You are currently viewing Notes From the Gardens: The Smaller Pollinator Garden

Notes From the Gardens: The Smaller Pollinator Garden

A sunny spot in the Adopt-a-Plots struck me as the perfect space to plant a small pollinator garden as part of the Cincinnati Zoo & Botanical Gardens’ Plant for Pollinators Program. The garden is in a bit of limbo this year, a story that is not mine to share. It does give us the opportunity to show you, my gardening friends, how even small spaces are ideal for pollinator gardens.

First task on-hand was a bit of weeding to remove the invasive onions as well as the English ivy that was creeping into the plot. The bed has black-eyed Susans, peonies, a Russian Sage and some lamb’s ears.

The soil is quite nice. Many of the Adopt-a-Plot gardens have been amended over the years to create well-draining, organically rich material in which to plant. It’s in the full sun with one full length of the garden abutting a sidewalk that generates a bit more heat for the garden.

Eager to start planting, I added two Agastache ‘Blue Fortune’, one ‘Nectar’ and one ‘Heatwave’ as well as NepetaAllium ‘Millenium’ and Echinacea ‘Solar Flare’. And it wasn’t two days later when I was back at the garden adding three Blue Sea Holly (Eryngium) and two Geums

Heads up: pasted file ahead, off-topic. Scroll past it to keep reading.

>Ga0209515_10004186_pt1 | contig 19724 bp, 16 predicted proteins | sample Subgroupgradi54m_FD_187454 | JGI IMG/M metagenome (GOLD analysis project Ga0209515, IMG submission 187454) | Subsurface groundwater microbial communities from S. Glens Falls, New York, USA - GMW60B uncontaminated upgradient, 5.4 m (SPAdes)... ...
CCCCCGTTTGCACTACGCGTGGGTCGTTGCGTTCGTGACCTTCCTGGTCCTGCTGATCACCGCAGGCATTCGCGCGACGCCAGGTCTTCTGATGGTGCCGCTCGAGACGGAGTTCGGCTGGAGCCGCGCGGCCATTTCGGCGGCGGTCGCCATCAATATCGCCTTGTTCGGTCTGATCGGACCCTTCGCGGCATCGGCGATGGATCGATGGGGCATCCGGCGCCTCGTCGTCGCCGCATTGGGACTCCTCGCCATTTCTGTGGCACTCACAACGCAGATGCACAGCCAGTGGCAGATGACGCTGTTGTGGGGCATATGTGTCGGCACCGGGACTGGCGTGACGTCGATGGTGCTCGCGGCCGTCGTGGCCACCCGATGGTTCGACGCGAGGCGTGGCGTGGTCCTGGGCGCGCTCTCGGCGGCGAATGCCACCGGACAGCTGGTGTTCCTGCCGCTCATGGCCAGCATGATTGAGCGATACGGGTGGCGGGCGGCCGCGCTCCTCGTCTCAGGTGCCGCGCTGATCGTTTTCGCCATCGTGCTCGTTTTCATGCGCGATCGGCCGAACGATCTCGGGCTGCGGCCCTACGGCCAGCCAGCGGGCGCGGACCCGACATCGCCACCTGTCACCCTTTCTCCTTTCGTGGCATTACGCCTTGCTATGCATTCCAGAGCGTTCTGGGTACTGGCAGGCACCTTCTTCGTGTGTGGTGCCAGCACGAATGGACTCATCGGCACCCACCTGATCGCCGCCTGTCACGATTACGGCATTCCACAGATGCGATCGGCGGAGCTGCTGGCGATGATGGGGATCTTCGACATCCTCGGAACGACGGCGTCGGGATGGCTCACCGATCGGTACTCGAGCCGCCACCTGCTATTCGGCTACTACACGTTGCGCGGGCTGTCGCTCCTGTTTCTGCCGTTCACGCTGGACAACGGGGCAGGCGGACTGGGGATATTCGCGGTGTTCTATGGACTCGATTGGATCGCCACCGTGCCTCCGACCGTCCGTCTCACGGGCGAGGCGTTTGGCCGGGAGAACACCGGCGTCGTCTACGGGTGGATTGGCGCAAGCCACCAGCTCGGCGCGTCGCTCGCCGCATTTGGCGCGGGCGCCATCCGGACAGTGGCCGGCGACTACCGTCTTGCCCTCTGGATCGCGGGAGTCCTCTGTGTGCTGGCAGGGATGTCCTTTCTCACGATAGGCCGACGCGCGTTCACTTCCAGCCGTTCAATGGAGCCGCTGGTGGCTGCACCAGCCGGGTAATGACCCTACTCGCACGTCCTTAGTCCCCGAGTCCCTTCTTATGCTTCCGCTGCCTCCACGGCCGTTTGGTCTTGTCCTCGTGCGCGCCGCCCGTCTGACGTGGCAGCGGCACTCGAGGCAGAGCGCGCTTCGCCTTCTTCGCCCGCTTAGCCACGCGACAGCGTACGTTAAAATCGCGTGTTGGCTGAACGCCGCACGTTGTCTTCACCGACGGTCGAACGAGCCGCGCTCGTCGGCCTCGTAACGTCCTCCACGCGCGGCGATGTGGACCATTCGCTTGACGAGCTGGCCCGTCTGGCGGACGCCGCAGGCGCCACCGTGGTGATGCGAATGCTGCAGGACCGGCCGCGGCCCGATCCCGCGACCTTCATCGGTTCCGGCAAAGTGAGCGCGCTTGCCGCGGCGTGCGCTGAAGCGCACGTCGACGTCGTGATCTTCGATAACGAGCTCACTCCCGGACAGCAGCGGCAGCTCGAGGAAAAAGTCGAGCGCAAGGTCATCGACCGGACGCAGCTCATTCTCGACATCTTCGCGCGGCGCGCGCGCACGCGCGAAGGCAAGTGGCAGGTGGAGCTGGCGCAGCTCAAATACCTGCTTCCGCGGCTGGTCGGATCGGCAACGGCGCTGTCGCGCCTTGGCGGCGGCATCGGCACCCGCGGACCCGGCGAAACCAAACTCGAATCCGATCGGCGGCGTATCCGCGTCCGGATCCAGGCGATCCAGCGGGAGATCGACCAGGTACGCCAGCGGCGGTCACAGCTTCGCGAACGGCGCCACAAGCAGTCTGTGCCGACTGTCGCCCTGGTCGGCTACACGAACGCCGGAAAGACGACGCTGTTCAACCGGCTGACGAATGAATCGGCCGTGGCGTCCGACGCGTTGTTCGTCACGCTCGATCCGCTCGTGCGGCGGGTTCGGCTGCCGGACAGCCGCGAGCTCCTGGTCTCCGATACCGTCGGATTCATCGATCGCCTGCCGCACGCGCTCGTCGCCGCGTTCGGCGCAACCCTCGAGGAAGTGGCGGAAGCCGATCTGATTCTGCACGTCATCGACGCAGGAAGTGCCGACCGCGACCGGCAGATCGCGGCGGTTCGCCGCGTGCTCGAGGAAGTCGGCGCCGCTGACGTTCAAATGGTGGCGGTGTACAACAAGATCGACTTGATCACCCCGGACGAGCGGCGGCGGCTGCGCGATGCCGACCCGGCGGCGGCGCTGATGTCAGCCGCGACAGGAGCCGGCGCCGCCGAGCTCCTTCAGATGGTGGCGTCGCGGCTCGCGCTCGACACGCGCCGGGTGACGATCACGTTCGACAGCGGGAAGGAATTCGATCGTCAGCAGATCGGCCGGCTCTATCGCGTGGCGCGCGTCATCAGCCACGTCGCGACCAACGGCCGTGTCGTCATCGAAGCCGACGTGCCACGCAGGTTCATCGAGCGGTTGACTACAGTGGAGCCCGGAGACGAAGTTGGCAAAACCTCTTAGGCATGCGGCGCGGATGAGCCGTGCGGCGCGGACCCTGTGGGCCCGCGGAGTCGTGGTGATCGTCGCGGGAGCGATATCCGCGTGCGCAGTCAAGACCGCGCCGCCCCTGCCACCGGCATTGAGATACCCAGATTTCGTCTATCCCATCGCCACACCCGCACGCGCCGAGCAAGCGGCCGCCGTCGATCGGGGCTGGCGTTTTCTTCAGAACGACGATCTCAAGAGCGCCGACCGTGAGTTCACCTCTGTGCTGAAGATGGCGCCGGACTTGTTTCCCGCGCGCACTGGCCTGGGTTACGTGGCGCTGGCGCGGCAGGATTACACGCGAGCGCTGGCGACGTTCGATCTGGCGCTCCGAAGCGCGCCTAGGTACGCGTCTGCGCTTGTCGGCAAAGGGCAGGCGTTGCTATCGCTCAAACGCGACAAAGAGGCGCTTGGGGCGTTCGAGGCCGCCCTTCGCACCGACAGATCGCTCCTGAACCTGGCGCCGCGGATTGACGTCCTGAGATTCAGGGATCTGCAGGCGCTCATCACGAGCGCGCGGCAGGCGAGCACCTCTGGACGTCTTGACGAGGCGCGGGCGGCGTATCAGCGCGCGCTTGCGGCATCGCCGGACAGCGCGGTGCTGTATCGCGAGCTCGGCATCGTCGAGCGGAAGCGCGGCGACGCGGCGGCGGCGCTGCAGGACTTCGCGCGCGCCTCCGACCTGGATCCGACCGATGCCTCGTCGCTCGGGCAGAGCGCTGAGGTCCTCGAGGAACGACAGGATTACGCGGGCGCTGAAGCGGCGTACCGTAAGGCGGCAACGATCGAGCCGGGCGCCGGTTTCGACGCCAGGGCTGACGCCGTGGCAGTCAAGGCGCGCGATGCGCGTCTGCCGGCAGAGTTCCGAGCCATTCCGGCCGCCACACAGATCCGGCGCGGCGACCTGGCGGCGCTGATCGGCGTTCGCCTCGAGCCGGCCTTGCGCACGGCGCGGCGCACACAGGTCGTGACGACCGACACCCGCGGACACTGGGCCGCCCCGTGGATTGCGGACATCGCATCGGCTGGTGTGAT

Watering is easy. The bed has irrigation. However, since I am opting for more water-wise plants, a little hand watering with a short hose will work. Typically I’m not a fan of hose watering, knowing full well that it’s often not done long enough to provide enough water for the plants. In this small space my patience will wane at about the time all plants have had a good drink.

If you would like to have a pollinator garden, or want to know how to amend an existing garden to attract more pollinators, call us. We can help with plant selection, installation and care.  We’ll even help you register your garden with the Zoo, if you like and secure for you an official Plant for Pollinators sign.

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